cover of book
by R. Bruce Allison
Wisconsin Historical Society Press, 2009
eISBN: 978-0-87020-846-1 | Paper: 978-0-87020-419-7
Library of Congress Classification SD383.3.U6A452 2009
Dewey Decimal Classification 977.5


Inside the pages of If Trees Could Talk, Allison gives readers aged 7 to 12 fascinating stories that introduce them to noteworthy trees, both past and present, across Wisconsin. From Kenosha's buried forest on the shores of Lake Michigan to the Wyalusing maple that saw the last of the passenger pigeons; from Aldo Leopold's "good oak" to the disappeared elms of State Street in Madison, these stories open up a fascinating ecological and social history of Wisconsin to young readers. Other stories showcase the state's history: readers will encounter Chief Black Hawk hiding in a hickory, Civil War soldiers enlisting for battle under "sign-up" trees, and trees used to hang criminals without a trial. They will also learn of large and unusual trees like the Columbus Cottonwood, which was over 26 feet around or, in the words of the author, so large that "it would take you and eight of your friends with your arms outstretched to reach all the way around it!"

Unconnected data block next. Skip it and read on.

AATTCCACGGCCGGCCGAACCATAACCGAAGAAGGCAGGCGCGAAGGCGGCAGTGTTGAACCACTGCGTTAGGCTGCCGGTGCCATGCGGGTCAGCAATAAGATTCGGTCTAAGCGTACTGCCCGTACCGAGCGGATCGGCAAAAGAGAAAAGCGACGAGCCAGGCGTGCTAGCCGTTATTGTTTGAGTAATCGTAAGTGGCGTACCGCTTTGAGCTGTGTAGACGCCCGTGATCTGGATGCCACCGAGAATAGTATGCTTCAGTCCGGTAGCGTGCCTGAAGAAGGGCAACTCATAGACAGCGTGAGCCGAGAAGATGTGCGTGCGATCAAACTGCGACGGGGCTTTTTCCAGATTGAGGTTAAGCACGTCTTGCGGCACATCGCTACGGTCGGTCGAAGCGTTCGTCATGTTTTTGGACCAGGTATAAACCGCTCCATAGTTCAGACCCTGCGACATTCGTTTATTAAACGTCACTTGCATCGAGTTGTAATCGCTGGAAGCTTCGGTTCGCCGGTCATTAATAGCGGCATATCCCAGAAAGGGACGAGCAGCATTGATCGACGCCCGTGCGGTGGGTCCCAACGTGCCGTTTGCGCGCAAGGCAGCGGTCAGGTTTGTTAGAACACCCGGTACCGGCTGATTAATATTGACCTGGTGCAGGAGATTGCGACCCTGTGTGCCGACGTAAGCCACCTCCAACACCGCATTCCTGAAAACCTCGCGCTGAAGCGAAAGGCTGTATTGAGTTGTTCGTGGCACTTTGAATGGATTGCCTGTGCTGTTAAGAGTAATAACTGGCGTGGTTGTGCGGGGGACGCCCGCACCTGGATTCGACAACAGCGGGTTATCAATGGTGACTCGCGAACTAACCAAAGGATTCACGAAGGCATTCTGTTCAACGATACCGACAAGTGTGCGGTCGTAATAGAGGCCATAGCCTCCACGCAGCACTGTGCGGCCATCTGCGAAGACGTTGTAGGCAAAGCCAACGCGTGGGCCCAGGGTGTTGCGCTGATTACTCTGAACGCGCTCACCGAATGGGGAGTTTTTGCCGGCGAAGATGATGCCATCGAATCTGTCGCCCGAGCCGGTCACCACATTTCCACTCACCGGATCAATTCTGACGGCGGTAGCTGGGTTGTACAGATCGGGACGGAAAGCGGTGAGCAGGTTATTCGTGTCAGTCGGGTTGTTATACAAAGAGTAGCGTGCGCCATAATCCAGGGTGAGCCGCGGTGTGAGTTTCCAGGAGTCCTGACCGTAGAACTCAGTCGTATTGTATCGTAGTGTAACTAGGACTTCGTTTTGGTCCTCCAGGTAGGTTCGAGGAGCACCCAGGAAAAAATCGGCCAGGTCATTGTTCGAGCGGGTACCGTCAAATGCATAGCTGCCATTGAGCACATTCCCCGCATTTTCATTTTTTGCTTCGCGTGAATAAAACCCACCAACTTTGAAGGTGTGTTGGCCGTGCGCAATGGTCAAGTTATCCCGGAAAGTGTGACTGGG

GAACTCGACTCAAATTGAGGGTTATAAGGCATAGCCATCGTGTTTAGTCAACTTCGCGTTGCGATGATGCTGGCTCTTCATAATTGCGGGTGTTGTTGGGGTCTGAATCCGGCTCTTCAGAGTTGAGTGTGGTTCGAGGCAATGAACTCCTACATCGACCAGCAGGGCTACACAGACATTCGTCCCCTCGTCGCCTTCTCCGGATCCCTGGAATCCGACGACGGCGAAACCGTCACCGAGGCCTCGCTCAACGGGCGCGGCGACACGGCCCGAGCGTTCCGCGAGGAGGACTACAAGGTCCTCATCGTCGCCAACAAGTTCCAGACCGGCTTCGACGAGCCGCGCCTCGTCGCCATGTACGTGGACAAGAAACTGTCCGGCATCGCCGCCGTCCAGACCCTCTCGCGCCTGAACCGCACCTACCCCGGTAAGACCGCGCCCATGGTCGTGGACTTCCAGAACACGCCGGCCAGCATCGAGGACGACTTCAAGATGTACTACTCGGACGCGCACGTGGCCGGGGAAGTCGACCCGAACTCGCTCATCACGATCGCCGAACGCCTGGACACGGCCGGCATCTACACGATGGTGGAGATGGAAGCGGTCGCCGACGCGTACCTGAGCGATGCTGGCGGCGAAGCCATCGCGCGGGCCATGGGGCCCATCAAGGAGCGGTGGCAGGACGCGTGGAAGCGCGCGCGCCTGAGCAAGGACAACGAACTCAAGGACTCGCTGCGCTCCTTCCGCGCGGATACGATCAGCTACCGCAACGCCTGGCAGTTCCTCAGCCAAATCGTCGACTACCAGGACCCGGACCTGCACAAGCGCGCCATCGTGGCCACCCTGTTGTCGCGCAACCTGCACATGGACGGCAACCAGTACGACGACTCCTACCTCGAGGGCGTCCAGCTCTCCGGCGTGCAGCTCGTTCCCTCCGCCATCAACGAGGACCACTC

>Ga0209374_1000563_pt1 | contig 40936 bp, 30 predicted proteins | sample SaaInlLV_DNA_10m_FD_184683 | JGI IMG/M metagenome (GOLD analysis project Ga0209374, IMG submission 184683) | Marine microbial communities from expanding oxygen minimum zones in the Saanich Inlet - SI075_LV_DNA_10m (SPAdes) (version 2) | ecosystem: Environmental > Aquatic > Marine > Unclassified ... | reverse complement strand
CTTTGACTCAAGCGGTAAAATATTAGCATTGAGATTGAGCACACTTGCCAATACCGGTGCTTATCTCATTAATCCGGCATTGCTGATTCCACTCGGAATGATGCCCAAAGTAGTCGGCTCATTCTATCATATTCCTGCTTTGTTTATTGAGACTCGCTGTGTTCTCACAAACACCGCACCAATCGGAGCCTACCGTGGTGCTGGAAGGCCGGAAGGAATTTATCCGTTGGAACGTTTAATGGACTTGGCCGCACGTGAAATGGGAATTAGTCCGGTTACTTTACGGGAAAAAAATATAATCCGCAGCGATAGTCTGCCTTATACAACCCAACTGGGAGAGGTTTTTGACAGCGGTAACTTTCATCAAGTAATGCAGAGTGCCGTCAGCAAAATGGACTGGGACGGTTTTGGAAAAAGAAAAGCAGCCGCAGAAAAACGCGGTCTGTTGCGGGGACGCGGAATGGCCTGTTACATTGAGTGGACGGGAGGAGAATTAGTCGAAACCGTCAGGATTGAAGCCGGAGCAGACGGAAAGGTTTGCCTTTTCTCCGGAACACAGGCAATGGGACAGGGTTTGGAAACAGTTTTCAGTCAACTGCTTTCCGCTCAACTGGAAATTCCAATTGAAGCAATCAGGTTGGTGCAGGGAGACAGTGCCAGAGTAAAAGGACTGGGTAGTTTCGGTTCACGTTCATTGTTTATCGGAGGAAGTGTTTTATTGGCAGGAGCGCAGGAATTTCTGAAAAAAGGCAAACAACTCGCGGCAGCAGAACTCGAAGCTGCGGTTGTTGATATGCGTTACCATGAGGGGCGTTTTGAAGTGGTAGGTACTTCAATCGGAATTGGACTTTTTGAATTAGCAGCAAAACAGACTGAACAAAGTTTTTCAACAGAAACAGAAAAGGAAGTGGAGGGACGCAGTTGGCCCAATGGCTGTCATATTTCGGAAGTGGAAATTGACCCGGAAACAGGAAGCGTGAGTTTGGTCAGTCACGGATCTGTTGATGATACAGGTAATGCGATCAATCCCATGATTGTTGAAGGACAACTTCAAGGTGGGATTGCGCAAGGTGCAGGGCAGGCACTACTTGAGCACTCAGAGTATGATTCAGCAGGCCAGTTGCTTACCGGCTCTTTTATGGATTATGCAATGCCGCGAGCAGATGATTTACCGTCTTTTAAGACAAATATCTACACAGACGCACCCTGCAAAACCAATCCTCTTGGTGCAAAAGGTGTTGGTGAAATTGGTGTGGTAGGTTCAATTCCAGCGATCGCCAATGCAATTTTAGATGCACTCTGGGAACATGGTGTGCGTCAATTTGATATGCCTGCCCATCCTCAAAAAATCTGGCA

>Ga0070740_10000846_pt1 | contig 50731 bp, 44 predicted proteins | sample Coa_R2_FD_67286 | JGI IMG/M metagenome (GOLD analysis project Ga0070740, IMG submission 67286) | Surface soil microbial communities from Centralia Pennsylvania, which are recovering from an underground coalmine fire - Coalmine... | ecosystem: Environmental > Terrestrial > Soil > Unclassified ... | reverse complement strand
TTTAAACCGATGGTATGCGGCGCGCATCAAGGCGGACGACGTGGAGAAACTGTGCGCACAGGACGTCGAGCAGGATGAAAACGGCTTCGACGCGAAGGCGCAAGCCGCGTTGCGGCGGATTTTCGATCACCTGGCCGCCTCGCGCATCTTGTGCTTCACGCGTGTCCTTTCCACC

Told in a compelling narrative style and supplemented with historic photographs and illustrations, these stories instill a sense of place and understanding of the rich heritage of our trees and forests. The book also carries an environmental message encouraging children to appreciate and manage natural resources wisely and respectfully. The highly accessible format includes a map of historic trees locations, a glossary of tree terms, a tree identification chart, and a list of suggested books and websites for further reading.